Fraction of the available energy in radiation converted into new plant growth

Range 2 - 4 %
Organism Plants
Reference Kirschbaum MUF (2011) Does enhanced photosynthesis enhance growth? Lessons learned from CO2 enrichment studies. Plant Physiol 155: 117–24 p.117 left column top paragraph & right column top paragraphPubMed ID21088226
Primary Source Long SP, Zhu XG, Naidu SL, Ort DR (2006) Can improvement in photosynthesis increase crop yields? Plant Cell Environ 29: 315–330 & Zhu XG, Long SP, Ort DR (2010) Improving photosynthetic efficiency for greater yield. Annu Rev Plant Biol 61: 235–261PubMed ID17080588, 20192734
Comments "Plants typically convert only 2% to 4% of the available energy in radiation into new plant growth. This low efficiency has provided an impetus for trying to genetically manipulate plants in order to achieve greater efficiencies...Photosynthesis is a relatively inefficient process, with only a maximum of 8% to 10% of the energy in sunlight being converted to the chemical energy in reduced sugars (BNID 110844, primary sources). Further considering carbon losses from autotrophic respiration and limitations by other factors such as water and nutrient limitations, realized conversion efficiencies are typically just 2% to 4% of the energy received in sunlight (primary sources)."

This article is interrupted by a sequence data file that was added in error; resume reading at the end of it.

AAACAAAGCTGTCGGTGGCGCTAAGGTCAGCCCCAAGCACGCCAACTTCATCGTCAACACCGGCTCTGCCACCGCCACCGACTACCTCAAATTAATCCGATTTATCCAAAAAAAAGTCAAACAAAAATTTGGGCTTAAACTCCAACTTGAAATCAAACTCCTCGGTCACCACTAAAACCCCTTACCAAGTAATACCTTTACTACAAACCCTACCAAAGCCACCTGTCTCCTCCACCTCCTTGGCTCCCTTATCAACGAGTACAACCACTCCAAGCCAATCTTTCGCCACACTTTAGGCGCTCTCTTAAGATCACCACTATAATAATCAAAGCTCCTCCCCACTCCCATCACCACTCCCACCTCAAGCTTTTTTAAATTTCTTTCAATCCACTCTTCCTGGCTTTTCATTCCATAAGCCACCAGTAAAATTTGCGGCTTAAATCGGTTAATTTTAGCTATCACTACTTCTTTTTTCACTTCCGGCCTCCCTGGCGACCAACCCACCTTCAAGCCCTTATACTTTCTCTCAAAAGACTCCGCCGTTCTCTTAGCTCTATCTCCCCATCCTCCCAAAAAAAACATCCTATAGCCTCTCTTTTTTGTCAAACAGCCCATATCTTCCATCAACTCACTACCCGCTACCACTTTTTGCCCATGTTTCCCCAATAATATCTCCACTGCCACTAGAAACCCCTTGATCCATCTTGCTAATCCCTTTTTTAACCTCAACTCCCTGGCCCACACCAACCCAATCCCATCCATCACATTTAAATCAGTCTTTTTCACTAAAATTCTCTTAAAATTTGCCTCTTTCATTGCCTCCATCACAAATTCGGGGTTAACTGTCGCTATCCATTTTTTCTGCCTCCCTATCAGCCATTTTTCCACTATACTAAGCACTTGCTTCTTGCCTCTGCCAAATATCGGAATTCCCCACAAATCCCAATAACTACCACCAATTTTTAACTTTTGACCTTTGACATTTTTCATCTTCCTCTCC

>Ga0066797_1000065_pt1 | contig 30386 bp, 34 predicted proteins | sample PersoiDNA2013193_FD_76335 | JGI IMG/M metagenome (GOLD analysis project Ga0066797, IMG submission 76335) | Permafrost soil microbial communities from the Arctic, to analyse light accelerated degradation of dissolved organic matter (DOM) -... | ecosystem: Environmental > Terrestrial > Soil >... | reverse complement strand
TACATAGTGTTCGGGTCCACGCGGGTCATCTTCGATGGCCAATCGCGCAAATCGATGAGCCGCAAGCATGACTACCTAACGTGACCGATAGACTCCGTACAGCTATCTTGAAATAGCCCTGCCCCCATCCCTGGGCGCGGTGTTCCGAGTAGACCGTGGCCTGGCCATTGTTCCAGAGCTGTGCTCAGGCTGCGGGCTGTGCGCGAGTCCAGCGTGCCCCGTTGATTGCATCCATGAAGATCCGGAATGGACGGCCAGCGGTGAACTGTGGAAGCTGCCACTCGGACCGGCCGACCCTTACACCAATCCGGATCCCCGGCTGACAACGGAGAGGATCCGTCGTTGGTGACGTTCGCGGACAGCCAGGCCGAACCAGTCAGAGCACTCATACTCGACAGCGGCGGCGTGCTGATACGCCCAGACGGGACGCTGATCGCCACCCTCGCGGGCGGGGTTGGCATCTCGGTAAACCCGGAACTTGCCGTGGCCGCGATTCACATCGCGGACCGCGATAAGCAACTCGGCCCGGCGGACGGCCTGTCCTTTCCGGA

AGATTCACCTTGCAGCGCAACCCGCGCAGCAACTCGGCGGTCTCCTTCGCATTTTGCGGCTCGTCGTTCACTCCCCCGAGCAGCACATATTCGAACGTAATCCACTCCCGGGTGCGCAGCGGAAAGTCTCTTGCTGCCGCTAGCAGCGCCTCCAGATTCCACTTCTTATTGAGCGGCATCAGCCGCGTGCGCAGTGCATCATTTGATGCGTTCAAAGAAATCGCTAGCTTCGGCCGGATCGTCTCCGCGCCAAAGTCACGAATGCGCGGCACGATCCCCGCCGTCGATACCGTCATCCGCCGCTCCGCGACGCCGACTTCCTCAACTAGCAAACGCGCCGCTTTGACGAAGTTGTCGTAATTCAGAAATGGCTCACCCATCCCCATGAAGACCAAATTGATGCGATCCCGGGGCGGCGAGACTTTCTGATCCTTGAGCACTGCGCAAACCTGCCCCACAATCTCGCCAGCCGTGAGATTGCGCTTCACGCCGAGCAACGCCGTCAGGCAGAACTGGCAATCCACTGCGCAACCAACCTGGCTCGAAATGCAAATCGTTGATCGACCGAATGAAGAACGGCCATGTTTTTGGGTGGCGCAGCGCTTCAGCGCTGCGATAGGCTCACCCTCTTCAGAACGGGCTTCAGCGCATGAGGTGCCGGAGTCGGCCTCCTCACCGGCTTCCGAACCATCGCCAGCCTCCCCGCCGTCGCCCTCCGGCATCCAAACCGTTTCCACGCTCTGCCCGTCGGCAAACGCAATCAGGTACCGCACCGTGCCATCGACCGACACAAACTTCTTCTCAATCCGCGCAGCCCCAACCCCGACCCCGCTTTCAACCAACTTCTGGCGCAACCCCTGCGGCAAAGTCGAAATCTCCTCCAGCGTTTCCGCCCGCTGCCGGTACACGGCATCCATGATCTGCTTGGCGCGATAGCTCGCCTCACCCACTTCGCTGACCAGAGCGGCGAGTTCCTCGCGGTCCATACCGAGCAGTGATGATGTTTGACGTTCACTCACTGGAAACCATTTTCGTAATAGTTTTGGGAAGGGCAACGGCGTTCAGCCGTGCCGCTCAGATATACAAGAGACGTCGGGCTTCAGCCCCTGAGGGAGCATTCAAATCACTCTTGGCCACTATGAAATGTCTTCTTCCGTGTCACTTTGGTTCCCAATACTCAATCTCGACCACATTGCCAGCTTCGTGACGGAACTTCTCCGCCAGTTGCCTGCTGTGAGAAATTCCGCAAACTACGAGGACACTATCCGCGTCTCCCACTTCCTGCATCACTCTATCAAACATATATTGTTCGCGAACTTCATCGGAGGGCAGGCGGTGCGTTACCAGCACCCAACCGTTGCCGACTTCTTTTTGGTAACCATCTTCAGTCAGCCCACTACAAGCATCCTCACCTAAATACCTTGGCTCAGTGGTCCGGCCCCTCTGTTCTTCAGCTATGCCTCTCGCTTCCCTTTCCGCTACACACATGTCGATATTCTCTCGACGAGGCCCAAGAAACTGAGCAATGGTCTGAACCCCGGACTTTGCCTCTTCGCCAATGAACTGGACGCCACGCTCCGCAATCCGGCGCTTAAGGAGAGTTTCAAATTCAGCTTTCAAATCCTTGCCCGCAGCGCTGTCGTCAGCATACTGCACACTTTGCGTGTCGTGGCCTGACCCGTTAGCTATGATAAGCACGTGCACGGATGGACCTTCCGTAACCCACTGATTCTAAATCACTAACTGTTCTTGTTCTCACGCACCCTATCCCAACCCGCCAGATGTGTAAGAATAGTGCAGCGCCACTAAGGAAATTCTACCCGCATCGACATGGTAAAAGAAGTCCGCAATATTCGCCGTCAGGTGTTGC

Entered by Uri M
ID 110843